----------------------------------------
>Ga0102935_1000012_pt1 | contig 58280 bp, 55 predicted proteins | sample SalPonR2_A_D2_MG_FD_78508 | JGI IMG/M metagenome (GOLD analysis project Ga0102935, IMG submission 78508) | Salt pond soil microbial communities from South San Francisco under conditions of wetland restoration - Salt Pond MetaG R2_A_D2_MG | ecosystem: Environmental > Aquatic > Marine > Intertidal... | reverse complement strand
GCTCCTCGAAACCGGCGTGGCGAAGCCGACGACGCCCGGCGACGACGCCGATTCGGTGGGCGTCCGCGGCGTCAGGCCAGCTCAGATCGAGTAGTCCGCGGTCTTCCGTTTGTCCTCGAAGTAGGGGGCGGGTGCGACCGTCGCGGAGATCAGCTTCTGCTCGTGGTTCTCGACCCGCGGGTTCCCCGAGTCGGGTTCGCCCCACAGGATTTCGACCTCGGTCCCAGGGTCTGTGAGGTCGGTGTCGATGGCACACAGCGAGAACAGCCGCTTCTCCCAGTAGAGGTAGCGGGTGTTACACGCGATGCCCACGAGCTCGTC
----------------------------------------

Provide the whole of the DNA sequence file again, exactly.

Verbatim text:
>Ga0102935_1000012_pt1 | contig 58280 bp, 55 predicted proteins | sample SalPonR2_A_D2_MG_FD_78508 | JGI IMG/M metagenome (GOLD analysis project Ga0102935, IMG submission 78508) | Salt pond soil microbial communities from South San Francisco under conditions of wetland restoration - Salt Pond MetaG R2_A_D2_MG | ecosystem: Environmental > Aquatic > Marine > Intertidal... | reverse complement strand
GCTCCTCGAAACCGGCGTGGCGAAGCCGACGACGCCCGGCGACGACGCCGATTCGGTGGGCGTCCGCGGCGTCAGGCCAGCTCAGATCGAGTAGTCCGCGGTCTTCCGTTTGTCCTCGAAGTAGGGGGCGGGTGCGACCGTCGCGGAGATCAGCTTCTGCTCGTGGTTCTCGACCCGCGGGTTCCCCGAGTCGGGTTCGCCCCACAGGATTTCGACCTCGGTCCCAGGGTCTGTGAGGTCGGTGTCGATGGCACACAGCGAGAACAGCCGCTTCTCCCAGTAGAGGTAGCGGGTGTTACACGCGATGCCCACGAGCTCGTC